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As blockchain matures, the market research industry is in a particularly strong position when it comes to understanding its promise, as well as taking advantage of greater transparency and efficiency. By Paul Neto.

Blockchain and cryptographic techniques are getting a lot of play on the airwaves, especially with the buzz surrounding Facebook’s Libra. This new cryptocurrency is coined (pun intended) by Facebook as a “new decentralised blockchain, a low-volatility cryptocurrency, and a smart contract platform that together aim to create a new opportunity for responsible financial services innovation.”

But Libra is just the latest in the short history of blockchain, which really began with Bitcoin as an implementation that first raised awareness of the technology itself. Beyond cryptocurrency there are several other high profile uses, including Walmart’s employment of blockchain for food safety. The retail giant has been working with IBM on the project, and will require all suppliers of leafy green vegetables to upload their data to the blockchain this year.

As the marketplace starts to mature, and blockchain is seen less as a disruption and more as a mainstream practice, understanding consumer behaviour in this ecosystem will become more vital. I don’t believe that asking consumers what they think about blockchain is useful. However, if you ask them if they want the benefits provided by blockchain, the response will be positive. Consumers don’t necessarily care about blockchain, nor do they understand it, but they do understand privacy, data ownership, transparency and better compensation for their data.

The role of the market research industry

The industry is in a particularly advantageous position when it comes to understanding the promise of blockchain. This industry has the most intimate knowledge and understanding of the consumer, and an intrinsic understanding of data integrity, populations, sampling rigour and representativeness.

The other advantage for market research is that there is an existing ecosystem where consumers engage in a marketplace to share data with brands through surveys, focus groups, and general feedback. Blockchain is particularly efficient at disintermediating middlemen, making this a prime industry to have a positive impact and bring the brand closer to the consumer. Much of the activity in market research involves the use of data brokers, panels, platforms, and other intermediaries that blur the supply chain. Blockchain is poised to help provide more transparency, accountability and efficiencies in this process, similar to how it is being deployed within advertising.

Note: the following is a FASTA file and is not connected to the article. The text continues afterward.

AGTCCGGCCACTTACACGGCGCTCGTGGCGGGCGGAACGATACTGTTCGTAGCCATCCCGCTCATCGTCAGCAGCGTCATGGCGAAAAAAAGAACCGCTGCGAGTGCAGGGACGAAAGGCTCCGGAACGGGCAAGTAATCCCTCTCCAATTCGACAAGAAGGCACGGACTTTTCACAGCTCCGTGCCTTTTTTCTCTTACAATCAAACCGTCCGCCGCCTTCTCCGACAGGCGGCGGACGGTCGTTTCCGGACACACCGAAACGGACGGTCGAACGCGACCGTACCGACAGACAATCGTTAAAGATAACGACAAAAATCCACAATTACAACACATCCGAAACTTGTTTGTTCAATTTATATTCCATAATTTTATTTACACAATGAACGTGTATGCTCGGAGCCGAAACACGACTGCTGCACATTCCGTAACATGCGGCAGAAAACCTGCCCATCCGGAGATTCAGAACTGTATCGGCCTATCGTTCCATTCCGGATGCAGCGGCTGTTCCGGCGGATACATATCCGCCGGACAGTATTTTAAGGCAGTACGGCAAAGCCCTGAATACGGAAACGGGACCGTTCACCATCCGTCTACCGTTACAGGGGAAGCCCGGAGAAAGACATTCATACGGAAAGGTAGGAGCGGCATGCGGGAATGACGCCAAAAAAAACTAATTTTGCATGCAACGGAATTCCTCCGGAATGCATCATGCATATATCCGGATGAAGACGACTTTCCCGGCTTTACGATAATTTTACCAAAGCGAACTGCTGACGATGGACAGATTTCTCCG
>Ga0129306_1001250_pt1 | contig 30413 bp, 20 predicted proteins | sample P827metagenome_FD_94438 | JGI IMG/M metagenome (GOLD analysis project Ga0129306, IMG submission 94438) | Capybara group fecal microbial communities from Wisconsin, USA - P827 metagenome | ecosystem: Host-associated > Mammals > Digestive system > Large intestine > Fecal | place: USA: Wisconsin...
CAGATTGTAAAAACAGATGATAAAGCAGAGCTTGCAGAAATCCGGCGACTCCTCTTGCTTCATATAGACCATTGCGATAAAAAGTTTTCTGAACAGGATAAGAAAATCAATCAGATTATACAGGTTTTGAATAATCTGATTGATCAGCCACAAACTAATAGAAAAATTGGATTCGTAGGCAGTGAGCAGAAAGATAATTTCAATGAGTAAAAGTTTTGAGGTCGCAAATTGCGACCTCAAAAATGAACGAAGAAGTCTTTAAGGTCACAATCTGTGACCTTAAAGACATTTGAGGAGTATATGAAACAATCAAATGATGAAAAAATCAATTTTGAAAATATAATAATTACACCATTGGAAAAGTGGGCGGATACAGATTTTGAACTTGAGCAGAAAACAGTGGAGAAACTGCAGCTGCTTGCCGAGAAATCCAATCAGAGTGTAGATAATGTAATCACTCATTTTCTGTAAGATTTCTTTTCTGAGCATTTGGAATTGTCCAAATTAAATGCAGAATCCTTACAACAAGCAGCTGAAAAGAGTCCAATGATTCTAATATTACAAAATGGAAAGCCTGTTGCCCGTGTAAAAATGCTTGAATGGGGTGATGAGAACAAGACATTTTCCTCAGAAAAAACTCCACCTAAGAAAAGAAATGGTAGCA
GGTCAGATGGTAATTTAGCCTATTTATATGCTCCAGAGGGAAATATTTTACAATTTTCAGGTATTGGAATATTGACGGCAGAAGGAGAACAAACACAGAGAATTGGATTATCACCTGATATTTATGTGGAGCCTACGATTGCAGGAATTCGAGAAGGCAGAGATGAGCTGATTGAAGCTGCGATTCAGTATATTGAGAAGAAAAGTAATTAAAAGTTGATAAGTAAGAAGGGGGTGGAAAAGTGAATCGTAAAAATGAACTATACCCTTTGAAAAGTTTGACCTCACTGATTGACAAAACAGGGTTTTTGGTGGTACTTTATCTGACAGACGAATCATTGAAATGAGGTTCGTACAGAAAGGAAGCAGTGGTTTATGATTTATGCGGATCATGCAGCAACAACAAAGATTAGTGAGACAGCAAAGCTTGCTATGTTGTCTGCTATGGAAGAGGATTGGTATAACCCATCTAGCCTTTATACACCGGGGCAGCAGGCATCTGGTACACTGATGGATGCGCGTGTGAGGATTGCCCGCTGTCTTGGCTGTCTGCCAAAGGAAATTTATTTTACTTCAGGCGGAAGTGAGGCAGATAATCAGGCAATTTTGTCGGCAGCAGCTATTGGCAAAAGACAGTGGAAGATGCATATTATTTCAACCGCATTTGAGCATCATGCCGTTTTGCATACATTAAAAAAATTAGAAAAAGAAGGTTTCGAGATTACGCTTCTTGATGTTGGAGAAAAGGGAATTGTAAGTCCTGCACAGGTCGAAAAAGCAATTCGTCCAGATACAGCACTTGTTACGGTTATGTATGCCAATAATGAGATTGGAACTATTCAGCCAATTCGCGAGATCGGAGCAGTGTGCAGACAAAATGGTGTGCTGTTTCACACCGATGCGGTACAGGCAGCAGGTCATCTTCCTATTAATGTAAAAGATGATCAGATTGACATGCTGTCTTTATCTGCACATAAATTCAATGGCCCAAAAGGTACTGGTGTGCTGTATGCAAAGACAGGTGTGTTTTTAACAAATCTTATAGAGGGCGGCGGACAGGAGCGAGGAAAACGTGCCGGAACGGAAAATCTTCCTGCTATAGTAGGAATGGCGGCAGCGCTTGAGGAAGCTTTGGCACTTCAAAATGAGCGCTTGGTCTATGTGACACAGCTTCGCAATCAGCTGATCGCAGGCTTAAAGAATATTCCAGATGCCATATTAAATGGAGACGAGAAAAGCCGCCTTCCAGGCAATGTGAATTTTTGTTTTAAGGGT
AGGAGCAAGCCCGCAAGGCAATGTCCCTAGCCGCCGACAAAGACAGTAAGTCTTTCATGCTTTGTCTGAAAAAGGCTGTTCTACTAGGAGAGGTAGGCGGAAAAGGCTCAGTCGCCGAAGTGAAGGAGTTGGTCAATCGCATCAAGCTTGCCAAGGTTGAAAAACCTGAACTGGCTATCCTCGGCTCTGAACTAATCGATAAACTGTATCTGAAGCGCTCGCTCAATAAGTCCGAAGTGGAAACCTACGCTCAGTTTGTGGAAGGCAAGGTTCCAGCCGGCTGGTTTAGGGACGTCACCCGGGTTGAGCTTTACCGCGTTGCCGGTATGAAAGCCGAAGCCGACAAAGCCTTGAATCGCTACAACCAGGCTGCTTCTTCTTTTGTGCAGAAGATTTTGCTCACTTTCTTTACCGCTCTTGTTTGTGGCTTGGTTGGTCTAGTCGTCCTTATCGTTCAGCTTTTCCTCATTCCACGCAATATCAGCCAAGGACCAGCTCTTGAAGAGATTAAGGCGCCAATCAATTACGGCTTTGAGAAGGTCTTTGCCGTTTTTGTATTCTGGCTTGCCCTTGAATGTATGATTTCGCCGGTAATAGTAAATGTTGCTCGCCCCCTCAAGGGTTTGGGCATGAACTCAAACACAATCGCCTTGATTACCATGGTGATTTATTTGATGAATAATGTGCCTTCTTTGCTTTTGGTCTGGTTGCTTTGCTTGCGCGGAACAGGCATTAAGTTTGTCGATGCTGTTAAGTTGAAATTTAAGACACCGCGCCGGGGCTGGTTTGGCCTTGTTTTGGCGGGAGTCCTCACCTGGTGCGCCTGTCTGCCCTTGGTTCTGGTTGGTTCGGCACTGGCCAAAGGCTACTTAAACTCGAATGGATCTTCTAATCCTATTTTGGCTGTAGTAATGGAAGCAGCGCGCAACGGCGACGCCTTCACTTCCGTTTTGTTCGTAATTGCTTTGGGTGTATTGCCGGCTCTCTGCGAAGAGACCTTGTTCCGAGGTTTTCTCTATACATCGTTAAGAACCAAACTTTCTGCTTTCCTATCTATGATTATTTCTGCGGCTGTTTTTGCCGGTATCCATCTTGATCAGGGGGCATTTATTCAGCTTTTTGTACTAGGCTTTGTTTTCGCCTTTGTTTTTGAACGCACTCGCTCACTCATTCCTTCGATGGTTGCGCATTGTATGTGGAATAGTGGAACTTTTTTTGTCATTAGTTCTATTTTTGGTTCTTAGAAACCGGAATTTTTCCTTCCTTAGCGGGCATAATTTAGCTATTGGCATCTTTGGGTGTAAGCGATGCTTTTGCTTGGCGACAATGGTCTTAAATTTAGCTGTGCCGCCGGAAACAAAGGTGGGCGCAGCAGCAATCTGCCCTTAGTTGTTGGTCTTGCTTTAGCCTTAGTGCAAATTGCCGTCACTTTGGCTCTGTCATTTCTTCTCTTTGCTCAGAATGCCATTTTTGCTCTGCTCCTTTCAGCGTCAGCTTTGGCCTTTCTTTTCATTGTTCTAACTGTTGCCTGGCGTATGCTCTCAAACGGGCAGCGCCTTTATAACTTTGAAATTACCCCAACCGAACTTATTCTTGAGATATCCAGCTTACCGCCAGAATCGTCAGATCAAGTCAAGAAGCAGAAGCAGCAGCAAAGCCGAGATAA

What better way to find out if our theory was true than by employing blockchain in a real-life research setting? Our recently completed pilot project set out to demystify the application of blockchain within market research, illustrate the technical workflow, display the transparency provided by the blockchain, and understand the user behaviours and attitudes in this environment. Results were surprisingly positive, with participants showing high levels of engagement and responsiveness. One illustration of this was the finding that 78% of participants, when asked directly, were willing to enable and share passive behavioural data sources.

Expansion into other industries

When you couple all the benefits of using blockchain in market research with increased data quality, transparency and data integrity, there is a clear opportunity for peripheral spaces such as advertising, AI and brand engagement.

  • Digital advertising is in the midst of an upheaval: privacy-focused regulation such as GDPR, more restrictive browser support for third-party cookies and cross site tracking, and consumer attitudes towards techniques such as retargeting. Advertising is using blockchain to clean up its supply chain, alongside taking advantage of the same benefits for market research: transparency, accountability and fraud mitigation
  • AI systems are particularly sensitive to poor and incomplete data, thus are using blockchain to build data integrity into their models. Because AI is based on the premise of learning from data, it is very sensitive to poor data as it can lead to wrong conclusions and quickly becomes biased. When you look at the increased adoption of AI across industries, the need for better research-level quality data is clear. Most AI algorithms require massive quantities of training data to function, at least some of which is person-based (such as passively collected behavioural data)
  • Brands are using blockchain to address supply chain and transparency in their processes to position themselves as responsible companies, create accountability and ensure quality. The Walmart mandate is a good example of this practice, and FedEx is using blockchain on a practical level, incorporating it into the supply chain management process.

The foundational premise of market research is an understanding of the consumer. It’s clear that consumers are waking up to the value of their data and the increasing need for privacy. This new level of awareness will drive demand for new solutions, such as blockchain, to address these concerns head-on. Its intrinsic characteristics of transparency and accountability go far beyond hyped cryptocurrencies like Libra. Blockchain lends itself well to research and can also solve prevailing consumer data concerns in related industries.

Paul Neto is chief marketing officer at Measure Protocol

(Excerpt) Read more Here | 2019-09-05 10:31:36

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